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article imageOp-Ed: What's left for Julian Assange?

By Emma Burge     Aug 17, 2012 in Politics
On Thursday, Ecuador granted Julian Assange diplomatic asylum. With the UK authorities still determined to ship Assange out to Sweden, many are wondering just how the Wikileaks founder plans to escape the embassy without getting himself arrested.
While staying up until the wee hours of Thursday morning to watch the Occupy News Network’s live Ustream outside of the London Embassy where Assange has been holed up for around two months, many ideas were thrown around as to how Julian should escape. Ideas ranged from as crazy as dressing him in drag or dying his hair orange and dressing like David Bowie, to conspiracy theories that Assange was already in Ecuador or that he was far away in some other random country. However, several more plausible ideas are being thrown around.
One idea that has been said is that Ecuador could put Assange in a diplomatic bag and smuggle him out of the embassy. This idea though was tried in 1984 when Nigeria tried to kidnap one of their former Prime Ministers that took residency in England. The attempt did not work and it certainly would not work with Assange as there is almost a guarantee that British Authorities would check any large diplomatic bag that leaves the Embassy (even if it violates the Vienna Convention). Another thought is that Ecuador may appoint Assange as a diplomat, possibly a representative for the United Nations to ensure him diplomatic immunity. The problem with this plan is that Britain would have to accept his appointment as a fulfillment of a diplomatic function. Basically British authorities will get to choose whether or not they feel accepting him as a diplomat and based upon their decisions thus far, one can only guess that they would swiftly deny his status.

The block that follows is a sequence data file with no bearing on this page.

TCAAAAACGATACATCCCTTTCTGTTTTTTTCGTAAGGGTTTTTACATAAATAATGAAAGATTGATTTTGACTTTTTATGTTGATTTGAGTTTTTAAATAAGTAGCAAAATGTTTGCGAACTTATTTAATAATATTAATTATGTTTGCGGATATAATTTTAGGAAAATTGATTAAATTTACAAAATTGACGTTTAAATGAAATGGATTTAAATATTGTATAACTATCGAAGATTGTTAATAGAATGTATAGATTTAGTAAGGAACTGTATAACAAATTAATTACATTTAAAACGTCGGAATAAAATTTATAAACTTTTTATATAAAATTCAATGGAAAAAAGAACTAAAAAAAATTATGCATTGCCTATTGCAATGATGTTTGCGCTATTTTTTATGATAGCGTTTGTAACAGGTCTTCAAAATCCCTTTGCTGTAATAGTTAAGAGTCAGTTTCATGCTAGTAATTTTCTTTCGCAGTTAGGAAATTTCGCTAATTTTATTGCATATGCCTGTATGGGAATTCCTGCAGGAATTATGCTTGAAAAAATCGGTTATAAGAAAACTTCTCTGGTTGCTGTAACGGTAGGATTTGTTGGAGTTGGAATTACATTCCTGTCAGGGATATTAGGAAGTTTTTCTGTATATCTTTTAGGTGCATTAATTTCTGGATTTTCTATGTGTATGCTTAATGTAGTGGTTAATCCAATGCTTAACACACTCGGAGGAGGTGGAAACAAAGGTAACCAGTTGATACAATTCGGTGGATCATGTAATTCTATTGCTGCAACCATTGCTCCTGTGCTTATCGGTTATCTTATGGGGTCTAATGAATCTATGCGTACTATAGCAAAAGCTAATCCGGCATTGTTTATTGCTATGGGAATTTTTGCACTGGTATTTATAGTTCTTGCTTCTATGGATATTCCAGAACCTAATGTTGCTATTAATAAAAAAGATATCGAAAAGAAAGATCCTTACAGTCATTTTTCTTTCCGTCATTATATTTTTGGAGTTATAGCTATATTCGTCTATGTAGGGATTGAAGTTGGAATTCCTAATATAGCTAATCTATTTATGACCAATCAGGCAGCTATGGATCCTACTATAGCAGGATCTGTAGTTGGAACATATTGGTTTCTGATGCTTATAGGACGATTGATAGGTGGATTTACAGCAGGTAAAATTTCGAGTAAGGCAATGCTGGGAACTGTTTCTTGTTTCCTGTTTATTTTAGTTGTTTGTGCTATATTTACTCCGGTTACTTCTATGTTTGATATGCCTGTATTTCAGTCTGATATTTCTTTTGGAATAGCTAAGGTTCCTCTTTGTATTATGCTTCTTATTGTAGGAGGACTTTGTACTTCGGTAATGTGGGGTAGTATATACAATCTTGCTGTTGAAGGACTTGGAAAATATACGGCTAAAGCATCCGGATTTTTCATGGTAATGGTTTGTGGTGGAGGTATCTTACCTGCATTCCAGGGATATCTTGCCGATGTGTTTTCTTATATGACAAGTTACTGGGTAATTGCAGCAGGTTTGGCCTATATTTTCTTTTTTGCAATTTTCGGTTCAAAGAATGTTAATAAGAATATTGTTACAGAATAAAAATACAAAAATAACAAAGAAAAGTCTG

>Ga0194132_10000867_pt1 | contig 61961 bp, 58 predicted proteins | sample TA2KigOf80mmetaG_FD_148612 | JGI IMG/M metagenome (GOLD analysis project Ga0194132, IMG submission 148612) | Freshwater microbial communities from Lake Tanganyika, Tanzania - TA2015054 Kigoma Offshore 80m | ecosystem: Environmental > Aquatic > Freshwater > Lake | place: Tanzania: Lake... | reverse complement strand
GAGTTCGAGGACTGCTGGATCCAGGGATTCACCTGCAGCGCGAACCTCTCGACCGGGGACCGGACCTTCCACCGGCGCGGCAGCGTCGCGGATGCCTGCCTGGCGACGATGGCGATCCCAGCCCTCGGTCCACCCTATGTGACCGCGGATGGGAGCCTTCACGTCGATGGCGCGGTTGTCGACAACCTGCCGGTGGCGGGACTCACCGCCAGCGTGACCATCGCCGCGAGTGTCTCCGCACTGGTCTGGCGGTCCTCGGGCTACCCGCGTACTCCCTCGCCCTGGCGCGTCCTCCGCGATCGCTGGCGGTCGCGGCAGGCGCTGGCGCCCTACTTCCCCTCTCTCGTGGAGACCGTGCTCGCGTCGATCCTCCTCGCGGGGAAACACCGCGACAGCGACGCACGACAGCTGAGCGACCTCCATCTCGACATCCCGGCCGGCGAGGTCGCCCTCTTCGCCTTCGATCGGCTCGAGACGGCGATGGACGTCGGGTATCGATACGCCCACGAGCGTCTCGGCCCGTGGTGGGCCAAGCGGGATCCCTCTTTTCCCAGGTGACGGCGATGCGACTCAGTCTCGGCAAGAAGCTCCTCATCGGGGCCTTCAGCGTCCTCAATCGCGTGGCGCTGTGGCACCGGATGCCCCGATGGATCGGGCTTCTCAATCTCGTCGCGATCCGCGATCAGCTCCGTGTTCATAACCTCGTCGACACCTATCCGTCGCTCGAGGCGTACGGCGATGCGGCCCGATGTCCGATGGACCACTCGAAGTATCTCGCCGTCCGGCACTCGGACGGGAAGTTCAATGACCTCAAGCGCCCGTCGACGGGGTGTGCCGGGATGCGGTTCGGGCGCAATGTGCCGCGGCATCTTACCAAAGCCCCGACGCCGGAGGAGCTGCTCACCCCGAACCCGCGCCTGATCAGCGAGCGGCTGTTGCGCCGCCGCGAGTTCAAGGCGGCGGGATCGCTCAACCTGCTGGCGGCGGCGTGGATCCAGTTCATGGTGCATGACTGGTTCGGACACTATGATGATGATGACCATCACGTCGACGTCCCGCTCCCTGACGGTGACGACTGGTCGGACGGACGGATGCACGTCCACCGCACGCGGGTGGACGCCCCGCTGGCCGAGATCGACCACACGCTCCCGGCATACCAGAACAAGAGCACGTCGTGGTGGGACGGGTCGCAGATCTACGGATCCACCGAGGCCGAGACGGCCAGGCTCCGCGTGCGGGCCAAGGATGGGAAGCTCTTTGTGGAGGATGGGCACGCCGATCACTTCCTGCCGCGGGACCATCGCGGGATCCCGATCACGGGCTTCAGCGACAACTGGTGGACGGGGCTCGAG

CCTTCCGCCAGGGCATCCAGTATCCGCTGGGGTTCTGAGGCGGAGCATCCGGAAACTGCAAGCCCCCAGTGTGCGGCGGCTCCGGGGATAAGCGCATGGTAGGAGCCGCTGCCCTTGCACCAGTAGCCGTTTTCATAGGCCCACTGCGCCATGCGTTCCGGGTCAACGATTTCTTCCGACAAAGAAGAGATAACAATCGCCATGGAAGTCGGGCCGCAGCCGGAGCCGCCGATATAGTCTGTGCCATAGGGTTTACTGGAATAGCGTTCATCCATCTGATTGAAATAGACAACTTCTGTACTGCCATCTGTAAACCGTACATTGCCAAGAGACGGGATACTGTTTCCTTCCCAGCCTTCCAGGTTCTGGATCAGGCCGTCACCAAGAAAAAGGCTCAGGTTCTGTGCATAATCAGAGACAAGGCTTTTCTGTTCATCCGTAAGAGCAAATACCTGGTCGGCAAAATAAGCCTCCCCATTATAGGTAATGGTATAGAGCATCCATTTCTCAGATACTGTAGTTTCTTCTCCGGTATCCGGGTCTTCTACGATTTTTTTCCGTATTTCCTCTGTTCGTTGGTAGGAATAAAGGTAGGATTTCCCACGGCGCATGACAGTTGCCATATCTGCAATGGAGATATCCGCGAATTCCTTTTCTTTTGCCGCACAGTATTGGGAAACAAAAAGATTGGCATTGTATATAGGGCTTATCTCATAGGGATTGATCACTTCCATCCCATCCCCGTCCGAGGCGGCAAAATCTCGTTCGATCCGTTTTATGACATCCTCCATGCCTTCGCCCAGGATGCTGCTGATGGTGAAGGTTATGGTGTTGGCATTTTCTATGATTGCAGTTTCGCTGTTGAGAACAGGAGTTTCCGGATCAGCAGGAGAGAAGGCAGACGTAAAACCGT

Friday morning President Correa announced that "Mr. Assange can stay indefinitely in our embassy". Based on that statement, it can only be assumed that Ecuador plans on keeping Julian there as long as it takes to get the UK and Sweden off their backs. Unfortunately for Assange, it doesn’t seem like either country is backing down. In the meantime, Assange is staying in the quaint ten room embassy where he occupies a small office that has been set up with a bed, Internet, and a phone. Julian’s mother Christine told AP that when friends visit him they "turn the music on and encourage him to dance with them." This extensive 18 month legal battle seems to be taking a toll on Assange as his mother has repeatedly expressed concerns over his health saying "He is under a lot of stress and it's been long-term stress now for nearly two years and in conditions which are similar to detention.” His stay at the embassy has been far more stressful and crammed than his previous residence at Ellingham Hall in Norfolk, England where he spent time on house arrest at the 600 acre estate.
It seems as though only time will tell as to how Assange and the three countries involved will solve this diplomatic conundrum. Until then we have to wait and provide our best guesses for the situation.
This opinion article was written by an independent writer. The opinions and views expressed herein are those of the author and are not necessarily intended to reflect those of
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